Ian Bremmer: Trump vs the WHO & Political Distractions from Effective Crisis Response

The big news has been the Americans getting into a fight with the World Health Organization, with the Chinese for the original cover up, complicity. We don't want to be beating up on the World Health Organization. They are there to fight a pandemic. As Rumsfeld said about war, you don't fight a pandemic with the W.H.O. you want. You fight a pandemic with the W.H.O. you have. This is the W.H.O. we have.


And are they as capable as I'd like? No. Do they have strong leadership that I'd like and independent? No. Overly bureaucratic, willing to defer to power, covering up for the Chinese, refusing to even talk to the Taiwanese. All bad, right? Would I defund them right now, when we really need their frontline capacity, especially on the ground in the poorest countries that don't have access to the health care and doctors that we do here in New York City? Yes, we absolutely need them. Trump picking a fight, withholding funding in the middle of this pandemic is unconscionable and will undermine American leadership with a lot of those countries. But then again, we. I really care about a lot of those countries. And that's true of Americans at-large. And it's obviously true of Trump, who's our president.

This is not a surprise. It's disappointing. Trump has been on the back foot in terms of investigations and hearings for years. From the Mueller investigations, to the impeachment proceedings, all of the hearings have been against Trump. He doesn't like that. With the elections coming up, we're going to have hearings against the World Health Organization, China. They'll talk about how maybe, not only was there a cover up, but maybe coronavirus came from a lab in Wuhan. Not engineered, zoonotically from bats and pangolins, but they didn't have suitable security constraints in this lab, and it escaped.

It's not inconceivable. There is no hard evidence. But the possibility is one more thing that can be used politically to divert attention away from the Trump administration and the 60,000 or more deaths that we'll see in the United States on the back of coronavirus. The 15 to 20 percent unemployment. I understand why the politics of attacking the W.H.O. and China in an election cycle is a valuable, even vital thing for President Trump to do.

We see this with the early campaign ads against Biden, calling him Beijing Biden. Same playbook. Is that a reasonable thing to do? Is it useful for the country? Is it useful for US-China? Absolutely not. Is that the concern? No. If we weren't playing politics, both inside the United States as well as other democracies and China and globally, we could respond much more effectively to this crisis. We would have fewer deaths on our hands. We would have less economic dislocation. The politics are maximally dysfunctional, in part because of a very divisive leadership in the US, in part because it's an election cycle, in part because of the disenfranchisement and anti-establishment sentiments across both sides of the political spectrum in the US and among advanced industrial democracies and in emerging market democracies, and because the Chinese have no trust for the Americans, the Americans have no trust for the Chinese, and they don't want an American led global system, they promote state capitalism and authoritarianism - the political dysfunctionality in responding to the coronavirus crisis is massive.

It's going to cause a lot more hardship. We could be in such better shape if we could get the politics out. It's hard. We're in a GZero world, I don't want to be the GZero world. That's where I think we are. How do we get out of it? My answer is, we're not going to get out of it in the near term. It's going to intensify because inequality and mistrust is going to intensify. The lack of interdependence between the US and China in particular, is going to intensify. That does lead to much more political dysfunction domestically and globally.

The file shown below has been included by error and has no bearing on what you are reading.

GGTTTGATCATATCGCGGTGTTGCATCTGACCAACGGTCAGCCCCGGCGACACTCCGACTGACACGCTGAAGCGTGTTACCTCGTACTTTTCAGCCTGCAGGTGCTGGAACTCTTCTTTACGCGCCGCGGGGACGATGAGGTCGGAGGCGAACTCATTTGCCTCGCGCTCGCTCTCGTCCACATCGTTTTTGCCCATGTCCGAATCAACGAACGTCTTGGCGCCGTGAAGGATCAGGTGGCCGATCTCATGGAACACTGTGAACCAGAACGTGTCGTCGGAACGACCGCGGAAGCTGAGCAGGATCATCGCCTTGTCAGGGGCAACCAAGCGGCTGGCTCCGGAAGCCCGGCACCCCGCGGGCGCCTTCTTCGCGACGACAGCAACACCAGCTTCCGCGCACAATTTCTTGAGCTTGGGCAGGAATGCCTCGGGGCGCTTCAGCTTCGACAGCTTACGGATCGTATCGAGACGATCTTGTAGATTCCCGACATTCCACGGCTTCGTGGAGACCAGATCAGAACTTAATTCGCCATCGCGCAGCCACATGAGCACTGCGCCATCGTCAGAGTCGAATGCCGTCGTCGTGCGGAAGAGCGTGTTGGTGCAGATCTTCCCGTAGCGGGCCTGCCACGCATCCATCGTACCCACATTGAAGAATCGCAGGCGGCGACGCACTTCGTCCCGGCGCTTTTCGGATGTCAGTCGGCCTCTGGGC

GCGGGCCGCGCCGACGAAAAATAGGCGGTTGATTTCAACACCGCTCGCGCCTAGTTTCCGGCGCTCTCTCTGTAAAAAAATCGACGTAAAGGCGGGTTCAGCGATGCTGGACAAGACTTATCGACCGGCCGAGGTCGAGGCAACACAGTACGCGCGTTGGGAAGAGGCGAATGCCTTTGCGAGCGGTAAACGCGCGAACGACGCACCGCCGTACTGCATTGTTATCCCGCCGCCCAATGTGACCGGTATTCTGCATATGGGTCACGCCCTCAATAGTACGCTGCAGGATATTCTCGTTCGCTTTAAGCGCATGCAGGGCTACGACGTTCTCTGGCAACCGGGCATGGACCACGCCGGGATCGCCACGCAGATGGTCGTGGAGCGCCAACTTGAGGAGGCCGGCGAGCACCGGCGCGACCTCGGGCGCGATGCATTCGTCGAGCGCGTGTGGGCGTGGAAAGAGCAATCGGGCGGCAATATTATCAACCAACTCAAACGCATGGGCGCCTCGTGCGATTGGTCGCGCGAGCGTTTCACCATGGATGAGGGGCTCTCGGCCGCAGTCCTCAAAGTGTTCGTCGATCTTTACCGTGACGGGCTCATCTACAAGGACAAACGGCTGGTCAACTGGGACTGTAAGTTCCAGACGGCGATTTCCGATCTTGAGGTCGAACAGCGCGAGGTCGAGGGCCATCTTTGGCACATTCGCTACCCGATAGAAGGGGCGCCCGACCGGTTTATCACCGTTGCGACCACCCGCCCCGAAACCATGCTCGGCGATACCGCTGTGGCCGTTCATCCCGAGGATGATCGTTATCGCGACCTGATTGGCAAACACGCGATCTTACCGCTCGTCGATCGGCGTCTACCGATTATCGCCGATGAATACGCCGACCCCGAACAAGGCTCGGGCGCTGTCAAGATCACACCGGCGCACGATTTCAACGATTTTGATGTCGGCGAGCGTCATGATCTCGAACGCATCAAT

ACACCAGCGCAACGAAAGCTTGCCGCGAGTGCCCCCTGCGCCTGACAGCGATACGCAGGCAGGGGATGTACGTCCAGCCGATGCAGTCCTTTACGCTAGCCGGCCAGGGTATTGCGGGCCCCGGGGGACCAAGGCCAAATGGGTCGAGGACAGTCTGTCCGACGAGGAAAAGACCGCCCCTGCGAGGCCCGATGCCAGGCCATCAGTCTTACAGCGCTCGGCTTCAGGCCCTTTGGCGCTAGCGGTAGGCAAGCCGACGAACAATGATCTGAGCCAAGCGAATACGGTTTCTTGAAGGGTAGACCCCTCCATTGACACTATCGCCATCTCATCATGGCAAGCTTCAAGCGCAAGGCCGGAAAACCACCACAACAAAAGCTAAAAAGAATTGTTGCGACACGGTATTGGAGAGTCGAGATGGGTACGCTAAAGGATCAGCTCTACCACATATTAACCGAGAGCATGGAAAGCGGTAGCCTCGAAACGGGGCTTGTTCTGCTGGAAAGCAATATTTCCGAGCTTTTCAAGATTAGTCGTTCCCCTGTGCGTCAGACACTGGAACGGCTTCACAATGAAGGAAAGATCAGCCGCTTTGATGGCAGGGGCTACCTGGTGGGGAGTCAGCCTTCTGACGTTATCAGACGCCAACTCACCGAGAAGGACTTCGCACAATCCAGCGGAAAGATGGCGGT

I am deeply grateful that we are getting through this in terms of human cost of the virus directly in the United States and in Europe. I'm deeply grateful that the health care system isn't falling apart. But the economic impact, which is also real human impact that we're going to experience for a very long time, everywhere, is going be a lot greater.

Okuafo Pa means good farmer in the Twi language of West Africa. Hence, the naming of the project reflects the value of good farming and the rewards it brings to the people of Ghana. The Okuafo Pa Project will support Ghana's sustainable development by promoting socio-economic growth and sustainable business models.

Watch to learn how Eni is helping youth to develop agricultural knowledge and skills.

Iranians head to the polls on Friday to vote for president, and it appears a foregone conclusion that hardliner Ebrahim Raisi, the nation's top judge, will win.

Outsiders, and many Iranians, roll their eyes at the predictability of this vote. Iran's Guardian Council, a dozen clerics and judges who answer only to Supreme Leader Ali Khamenei, has cleared the field for Raisi by ruling all of his credible challengers ineligible. The fix is in, and Iranians are now preparing for a moment when anti-reform conservatives, those who oppose social change inside Iran and deeper engagement with the West, will for the first time ever control the country's presidency, parliament, courts, and much of the media.

But simmering beneath the cynicism and predictability of this event is a deepening anxiety over Iran's future as it enters a potentially momentous period in the Islamic Republic's 42-year history. The Supreme Leader, in power for 32 years, is now 82 years old. Very few people know the true state of his health. Even if he outlives Raisi's presidency, which could last four or eight years, preparations for a historic, uncertain, and potentially dangerous leadership transition will intensify soon.